In California, it is against the law to sell or transport (without a valid prescription) controlled substances. This crime is detailed by California Health and Safety Code 11352 HS and is deemed a felony with a punishment of up to nine years in prison and/or a fine of up to $20,000. This law typically pertains to the sale of opiates like Vicodin and excludes the sale and transportation of meth or marijuana.
To be specific, this law prohibits the sale of drugs, transporting a controlled substance with an intent to sell it, giving a controlled substance away, and administering illegal drugs to others.
If you want more details about selling and transporting controlled substances in California, continue to read the rest of this article to learn everything you need to know; the H Law Group is here to answer your questions and fill in the blanks.
To be guilty of “selling or transporting drugs,” someone has to do one or more of the following:
Controlled substances that someone is prohibited from selling or transporting under HS 11352 include opiates and their analogs, heroin, GHB, cocaine, peyote, and Vicodin. To be charged with transporting a drug, one simply needs to move an adequate amount from one location to another with an intent to sell. This can be by foot, bike, car, plane, etc. A person can also violate this law simply by offering to sell, transport, or give away drugs. They have to make the offer and also have the intention of following through on it. They also needs to be aware that they are breaking the law in this way. If they did not know the drug was on their person, or they were not aware that it was a controlled substance, then they cannot be convicted of this crime.
Violating Health and Safety Code 11352 is deemed a felony. This crime carries a punishment of up to five years in jail, or up to nine years in jail if someone is convicted of transporting drugs across two or more county lines. Someone in violation of this law can also face a fine of up to $20,000. A person may not be eligible for felony probation if they are convicted of selling heroin, cocaine, cocaine base, or meth. This is more likely if they also have prior convictions.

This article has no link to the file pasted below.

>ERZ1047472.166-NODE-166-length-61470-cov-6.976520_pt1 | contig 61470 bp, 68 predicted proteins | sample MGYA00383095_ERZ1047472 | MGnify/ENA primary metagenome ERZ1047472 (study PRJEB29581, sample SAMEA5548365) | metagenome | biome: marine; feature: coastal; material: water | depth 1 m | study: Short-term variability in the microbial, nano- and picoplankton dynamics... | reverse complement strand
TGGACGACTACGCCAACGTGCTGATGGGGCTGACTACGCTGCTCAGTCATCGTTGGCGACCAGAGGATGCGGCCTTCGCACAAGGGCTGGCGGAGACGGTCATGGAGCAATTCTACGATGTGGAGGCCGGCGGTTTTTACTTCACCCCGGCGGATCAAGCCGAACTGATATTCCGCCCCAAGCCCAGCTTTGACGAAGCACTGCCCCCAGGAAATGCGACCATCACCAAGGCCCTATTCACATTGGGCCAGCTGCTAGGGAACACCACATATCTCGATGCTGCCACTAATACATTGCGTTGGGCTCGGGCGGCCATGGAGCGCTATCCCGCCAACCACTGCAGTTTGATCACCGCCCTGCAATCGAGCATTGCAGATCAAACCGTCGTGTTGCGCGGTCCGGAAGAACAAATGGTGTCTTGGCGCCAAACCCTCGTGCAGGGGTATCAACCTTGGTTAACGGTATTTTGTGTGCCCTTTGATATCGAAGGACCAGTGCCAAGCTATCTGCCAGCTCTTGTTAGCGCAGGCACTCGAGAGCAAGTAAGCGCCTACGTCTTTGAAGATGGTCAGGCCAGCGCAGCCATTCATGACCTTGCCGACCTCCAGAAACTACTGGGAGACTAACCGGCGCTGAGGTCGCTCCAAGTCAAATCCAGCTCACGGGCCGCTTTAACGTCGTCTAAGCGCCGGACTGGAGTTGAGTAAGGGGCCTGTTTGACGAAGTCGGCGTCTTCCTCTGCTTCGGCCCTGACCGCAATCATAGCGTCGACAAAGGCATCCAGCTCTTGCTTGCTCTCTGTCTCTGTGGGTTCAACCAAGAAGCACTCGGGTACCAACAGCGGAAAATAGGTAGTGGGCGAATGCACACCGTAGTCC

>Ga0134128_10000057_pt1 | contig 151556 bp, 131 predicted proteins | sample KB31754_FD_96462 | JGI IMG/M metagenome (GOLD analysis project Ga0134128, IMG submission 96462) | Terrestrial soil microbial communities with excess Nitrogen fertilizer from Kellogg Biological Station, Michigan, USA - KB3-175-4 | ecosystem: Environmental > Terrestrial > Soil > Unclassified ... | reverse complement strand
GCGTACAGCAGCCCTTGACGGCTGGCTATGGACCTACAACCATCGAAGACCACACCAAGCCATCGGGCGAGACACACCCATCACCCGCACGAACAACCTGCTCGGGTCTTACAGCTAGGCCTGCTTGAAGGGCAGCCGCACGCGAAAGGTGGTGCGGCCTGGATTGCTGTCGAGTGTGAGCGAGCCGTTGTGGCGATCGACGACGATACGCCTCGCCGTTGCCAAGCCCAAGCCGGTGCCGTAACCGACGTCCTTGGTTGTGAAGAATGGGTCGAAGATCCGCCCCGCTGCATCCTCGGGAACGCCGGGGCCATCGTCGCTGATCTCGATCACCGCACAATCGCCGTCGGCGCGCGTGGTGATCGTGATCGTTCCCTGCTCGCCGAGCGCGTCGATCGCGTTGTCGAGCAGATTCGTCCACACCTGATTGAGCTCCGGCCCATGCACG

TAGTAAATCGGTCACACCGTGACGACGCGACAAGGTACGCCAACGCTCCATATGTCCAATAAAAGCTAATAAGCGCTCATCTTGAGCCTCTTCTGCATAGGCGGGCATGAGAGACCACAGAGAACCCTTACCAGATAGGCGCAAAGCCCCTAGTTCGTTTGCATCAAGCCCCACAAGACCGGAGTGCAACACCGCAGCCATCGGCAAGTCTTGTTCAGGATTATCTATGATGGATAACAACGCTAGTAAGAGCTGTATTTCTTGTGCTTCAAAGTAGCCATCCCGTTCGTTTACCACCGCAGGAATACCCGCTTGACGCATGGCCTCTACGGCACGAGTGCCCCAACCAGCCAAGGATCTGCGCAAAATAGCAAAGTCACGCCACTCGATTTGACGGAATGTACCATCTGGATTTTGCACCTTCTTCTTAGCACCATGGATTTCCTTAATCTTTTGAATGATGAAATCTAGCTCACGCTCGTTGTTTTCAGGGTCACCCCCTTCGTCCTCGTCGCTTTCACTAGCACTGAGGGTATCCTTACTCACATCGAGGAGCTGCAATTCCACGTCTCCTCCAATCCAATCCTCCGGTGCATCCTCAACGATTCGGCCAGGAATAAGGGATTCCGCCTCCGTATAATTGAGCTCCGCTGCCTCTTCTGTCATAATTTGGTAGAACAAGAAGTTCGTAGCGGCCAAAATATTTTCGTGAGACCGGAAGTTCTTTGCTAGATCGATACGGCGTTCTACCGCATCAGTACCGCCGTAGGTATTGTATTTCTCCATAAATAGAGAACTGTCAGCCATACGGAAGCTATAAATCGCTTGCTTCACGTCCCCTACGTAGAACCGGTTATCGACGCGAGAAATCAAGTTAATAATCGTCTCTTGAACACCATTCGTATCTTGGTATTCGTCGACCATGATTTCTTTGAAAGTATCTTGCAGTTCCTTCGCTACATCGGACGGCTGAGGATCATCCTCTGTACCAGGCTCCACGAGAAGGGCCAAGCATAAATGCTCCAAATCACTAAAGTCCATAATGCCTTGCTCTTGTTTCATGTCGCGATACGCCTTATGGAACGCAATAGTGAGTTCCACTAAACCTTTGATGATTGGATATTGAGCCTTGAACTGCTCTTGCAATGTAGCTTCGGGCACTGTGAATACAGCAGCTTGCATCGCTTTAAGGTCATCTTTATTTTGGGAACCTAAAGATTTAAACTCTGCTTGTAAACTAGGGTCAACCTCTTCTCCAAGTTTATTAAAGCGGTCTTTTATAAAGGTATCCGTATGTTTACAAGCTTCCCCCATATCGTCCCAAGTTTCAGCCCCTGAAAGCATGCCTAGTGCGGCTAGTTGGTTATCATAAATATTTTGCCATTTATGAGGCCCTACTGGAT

There are several ways that a person can face a sentence that is more severe than the usual punishment. Drug trafficking near a homeless shelter or a drug treatment facility can cause someone to face an additional year in jail.
Selling or transporting large amounts of heroin or cocaine can cause a drastic change in sentencing. The amount of additional jail time that someone can face depends wholly on how much of the drug that they were transporting or selling. On the extreme end, they can face an additional 25 years of jail time if they sell or transport more than 80 kilograms of the drug.
If someone has a prior drug conviction, then they can serve an additional three years of jail time for each conviction.
Selling drugs to someone pregnant, being treated for a mental disorder or drug problem, or that have previously committed a violent crime will likely cause a judge to give someone the harshest punishment possible.
This is a deportable crime under immigration law. Be sure to contact an attorney immediately if you are an immigrant facing the mentioned charges.
If someone willfully hires or involves a minor in the sale or transportation of drugs, they can face up to nine years of jail time and up to an additional two years if the drug was cocaine or heroin. They can also face additional charges if the incident takes place near a school or church.
There are a few different legal defenses that one can pursue if charged with this crime.
They can claim that law enforcement engaged in illegal search and seizure. If the police search someone’s property without a warrant or without probable cause, then the evidence they found can be dismissed from a case. Claiming other police misconduct like planting evidence, falsifying probable cause, or using excessive force can be an adequate legal defense. Another is claiming entrapment by law enforcement, or simply that the police persuaded a person to transport or sell drugs. A person can claim they did not know the item they were caught selling or transporting was a controlled substance.
HS 11351 makes it illegal to simply possess a controlled substance with an intent to sell and covers the same illegal drugs as HS 11352. This is a felony punishable by up to four years in jail. HS 11379 details the sale and transport of meth. This law is similar to HS 11352 and covers other drugs like PCP, ketamine, and ecstasy. This is typically punishable by up to four years in prison. HS 11360 details the sale and transportation of marijuana which carries a punishment of jail time of up to four years. HS 11357.5 details the sale of synthetic drugs. HS 10975 and 11355 detail the sale of imitation drugs. All of these offenses carry a punishment of up to six months in jail and/or up to a $1000 fine. HS 11370.9 details money laundering the profit of drug sales. This can be punishable by four years in prison and/or up to a $250,000 fine. HS 11366 details maintaining a drug house and is punishable by up to three years in prison.
If you find yourself facing the charge of selling or transporting drugs, then you can contact us at H Law Group for more information or even legal counsel. To contact us, please visit our website at the following link: https://www.thehfirm.com/.